Judges are experts at uncovering the truth but, in rare cases, it is simply not possible to decisively establish the cause of an accident. That was so in the case of an HGV driver who had no memory of an incident which left him with life-changing head injuries.
The man had been cleaning his tractor unit before he was found unconscious in the yard of the crane hire company he worked for. Due to the severity of his head injuries, he had no recollection of how he suffered two blows with a hard, flat, blunt object. The hard hat that he had been wearing was found lying undamaged nearby and a CCTV camera that might have recorded what happened was not working.
A personal injury claim was launched against the company on the basis that he had been struck by a hook block, weighing about three quarters of a tonne, that was attached to a nearby crane. In denying liability, however, the company pointed out that no witness had seen the crane move. A non-forensic examination of the hook block did not reveal any disturbance of a layer of dust and dirt that had accumulated on its surface.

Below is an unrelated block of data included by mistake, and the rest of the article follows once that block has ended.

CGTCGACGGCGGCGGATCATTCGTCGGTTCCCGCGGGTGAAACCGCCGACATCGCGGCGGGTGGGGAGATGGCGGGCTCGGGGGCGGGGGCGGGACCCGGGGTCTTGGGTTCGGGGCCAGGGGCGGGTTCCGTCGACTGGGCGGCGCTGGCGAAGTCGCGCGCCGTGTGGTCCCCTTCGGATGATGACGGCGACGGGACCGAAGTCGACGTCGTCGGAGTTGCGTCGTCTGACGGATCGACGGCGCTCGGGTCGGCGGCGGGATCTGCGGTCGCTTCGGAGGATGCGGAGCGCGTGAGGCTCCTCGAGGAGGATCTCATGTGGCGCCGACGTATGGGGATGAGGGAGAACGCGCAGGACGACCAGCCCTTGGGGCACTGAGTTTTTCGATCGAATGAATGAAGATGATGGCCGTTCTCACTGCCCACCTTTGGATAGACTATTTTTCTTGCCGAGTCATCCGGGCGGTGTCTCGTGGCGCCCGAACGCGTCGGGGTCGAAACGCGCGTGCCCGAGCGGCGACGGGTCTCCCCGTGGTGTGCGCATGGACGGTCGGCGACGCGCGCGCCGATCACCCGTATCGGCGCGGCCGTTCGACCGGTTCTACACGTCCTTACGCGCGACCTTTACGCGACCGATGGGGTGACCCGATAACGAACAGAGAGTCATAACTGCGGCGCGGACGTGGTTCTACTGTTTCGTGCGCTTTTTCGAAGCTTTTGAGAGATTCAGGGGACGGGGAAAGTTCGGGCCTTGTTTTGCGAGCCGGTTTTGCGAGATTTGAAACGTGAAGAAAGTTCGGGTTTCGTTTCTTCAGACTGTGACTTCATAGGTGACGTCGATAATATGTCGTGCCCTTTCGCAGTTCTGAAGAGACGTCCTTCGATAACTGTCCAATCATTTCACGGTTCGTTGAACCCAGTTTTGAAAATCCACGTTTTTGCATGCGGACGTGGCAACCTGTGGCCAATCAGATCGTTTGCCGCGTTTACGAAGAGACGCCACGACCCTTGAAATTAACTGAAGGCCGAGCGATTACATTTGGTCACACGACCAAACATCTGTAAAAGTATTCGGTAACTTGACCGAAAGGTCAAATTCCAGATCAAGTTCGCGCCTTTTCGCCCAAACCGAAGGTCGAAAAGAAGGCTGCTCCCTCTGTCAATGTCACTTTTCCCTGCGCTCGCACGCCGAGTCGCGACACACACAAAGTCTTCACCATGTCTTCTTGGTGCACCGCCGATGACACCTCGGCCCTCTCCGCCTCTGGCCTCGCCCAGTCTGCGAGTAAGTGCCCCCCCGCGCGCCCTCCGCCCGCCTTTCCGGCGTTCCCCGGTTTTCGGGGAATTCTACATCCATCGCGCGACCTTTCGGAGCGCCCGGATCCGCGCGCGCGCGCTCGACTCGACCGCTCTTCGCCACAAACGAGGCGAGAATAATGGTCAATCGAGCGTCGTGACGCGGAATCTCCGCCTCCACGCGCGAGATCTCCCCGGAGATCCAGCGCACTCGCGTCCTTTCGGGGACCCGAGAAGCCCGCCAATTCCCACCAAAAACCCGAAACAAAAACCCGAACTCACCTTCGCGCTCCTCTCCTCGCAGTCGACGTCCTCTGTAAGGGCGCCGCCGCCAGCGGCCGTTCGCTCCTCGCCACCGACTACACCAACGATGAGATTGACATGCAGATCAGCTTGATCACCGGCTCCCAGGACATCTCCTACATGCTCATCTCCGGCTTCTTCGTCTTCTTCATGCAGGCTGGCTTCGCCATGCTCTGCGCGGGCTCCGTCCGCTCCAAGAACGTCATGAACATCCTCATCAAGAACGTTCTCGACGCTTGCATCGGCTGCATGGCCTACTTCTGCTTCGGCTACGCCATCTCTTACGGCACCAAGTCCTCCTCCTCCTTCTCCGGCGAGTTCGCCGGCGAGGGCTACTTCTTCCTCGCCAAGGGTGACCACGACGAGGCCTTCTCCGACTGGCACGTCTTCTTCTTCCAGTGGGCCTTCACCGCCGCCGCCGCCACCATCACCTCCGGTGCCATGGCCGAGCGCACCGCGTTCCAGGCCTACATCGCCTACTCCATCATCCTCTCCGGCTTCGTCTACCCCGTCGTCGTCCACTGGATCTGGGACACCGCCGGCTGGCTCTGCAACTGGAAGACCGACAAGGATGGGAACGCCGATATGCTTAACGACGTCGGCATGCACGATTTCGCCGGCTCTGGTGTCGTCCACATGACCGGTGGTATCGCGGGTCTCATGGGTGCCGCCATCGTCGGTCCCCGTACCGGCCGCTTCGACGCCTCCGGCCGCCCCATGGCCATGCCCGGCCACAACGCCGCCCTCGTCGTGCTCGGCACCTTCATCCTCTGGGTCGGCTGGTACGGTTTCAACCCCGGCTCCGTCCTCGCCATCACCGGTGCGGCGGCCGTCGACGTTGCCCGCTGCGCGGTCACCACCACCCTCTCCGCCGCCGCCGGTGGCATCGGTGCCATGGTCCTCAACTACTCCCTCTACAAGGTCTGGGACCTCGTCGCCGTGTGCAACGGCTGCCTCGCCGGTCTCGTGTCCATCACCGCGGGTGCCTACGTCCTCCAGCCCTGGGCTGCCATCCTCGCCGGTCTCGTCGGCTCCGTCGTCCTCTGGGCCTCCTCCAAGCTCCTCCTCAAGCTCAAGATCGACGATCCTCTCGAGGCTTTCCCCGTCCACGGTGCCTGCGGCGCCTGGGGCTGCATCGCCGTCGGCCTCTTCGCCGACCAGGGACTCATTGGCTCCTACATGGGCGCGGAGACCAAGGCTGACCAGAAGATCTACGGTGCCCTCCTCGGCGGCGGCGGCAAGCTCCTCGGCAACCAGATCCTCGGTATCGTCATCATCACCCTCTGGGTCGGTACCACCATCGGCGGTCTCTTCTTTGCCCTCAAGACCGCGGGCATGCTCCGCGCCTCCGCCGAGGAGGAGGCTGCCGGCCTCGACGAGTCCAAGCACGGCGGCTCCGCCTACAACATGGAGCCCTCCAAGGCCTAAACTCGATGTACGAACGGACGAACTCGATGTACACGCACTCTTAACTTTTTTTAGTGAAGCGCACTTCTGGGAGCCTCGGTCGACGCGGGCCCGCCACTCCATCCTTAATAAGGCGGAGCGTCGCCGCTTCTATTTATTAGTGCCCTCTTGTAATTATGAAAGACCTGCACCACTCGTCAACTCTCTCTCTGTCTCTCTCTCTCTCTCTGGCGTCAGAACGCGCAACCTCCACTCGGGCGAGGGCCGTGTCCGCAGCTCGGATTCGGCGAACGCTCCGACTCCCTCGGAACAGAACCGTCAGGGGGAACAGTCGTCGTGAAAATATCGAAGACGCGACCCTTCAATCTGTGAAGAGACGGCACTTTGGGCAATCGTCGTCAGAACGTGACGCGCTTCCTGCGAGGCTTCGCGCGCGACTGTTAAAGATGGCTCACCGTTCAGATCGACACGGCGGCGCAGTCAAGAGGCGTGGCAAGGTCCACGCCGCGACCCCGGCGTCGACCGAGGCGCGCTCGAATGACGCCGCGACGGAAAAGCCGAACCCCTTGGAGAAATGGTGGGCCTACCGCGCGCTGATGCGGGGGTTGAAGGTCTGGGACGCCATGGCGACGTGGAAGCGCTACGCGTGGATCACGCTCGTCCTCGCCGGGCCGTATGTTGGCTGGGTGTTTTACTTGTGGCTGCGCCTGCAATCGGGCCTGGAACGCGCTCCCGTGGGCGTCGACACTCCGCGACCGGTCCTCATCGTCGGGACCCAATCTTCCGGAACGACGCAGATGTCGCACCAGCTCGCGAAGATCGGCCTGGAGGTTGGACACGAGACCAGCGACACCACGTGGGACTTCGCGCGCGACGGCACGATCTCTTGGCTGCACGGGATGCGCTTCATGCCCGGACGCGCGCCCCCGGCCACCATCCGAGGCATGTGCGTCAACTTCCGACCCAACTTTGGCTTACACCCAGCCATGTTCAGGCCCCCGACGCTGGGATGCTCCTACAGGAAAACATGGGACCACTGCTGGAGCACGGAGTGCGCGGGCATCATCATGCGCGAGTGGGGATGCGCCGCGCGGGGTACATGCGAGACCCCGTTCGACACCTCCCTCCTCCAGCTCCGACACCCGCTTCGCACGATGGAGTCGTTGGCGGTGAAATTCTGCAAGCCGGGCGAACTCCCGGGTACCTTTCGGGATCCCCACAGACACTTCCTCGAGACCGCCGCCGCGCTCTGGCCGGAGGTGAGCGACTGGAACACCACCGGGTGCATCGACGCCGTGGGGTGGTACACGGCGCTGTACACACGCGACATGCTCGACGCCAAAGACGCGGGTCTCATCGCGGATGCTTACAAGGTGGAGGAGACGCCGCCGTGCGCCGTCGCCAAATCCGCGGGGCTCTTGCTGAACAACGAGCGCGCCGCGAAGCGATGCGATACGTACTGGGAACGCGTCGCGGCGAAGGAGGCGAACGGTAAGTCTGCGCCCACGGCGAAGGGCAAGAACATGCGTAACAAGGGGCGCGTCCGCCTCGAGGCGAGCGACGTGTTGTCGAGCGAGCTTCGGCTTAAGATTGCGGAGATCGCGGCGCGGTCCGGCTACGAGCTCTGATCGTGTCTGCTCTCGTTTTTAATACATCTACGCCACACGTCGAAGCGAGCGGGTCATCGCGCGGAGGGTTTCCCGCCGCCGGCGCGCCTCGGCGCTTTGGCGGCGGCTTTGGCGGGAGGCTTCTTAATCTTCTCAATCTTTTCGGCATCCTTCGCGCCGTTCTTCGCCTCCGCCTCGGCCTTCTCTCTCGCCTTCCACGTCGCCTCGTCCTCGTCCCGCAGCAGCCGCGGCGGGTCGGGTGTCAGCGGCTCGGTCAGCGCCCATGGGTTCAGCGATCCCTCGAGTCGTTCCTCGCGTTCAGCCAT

In dismissing the man’s claim, a judge declared herself unable to reach a conclusion as to the probable cause of his injuries. One possible alternative explanation was that he had been assaulted with a weapon. Whilst making no firm finding that such an attack occurred, she concluded that the burden of proving that the hook block moved and caused the man’s injuries had not been discharged.
In rejecting his challenge to that outcome, the High Court acknowledged the serious consequences of his injuries. The judge’s reasoning was, however, sound and there was no flaw in her consideration of the evidence.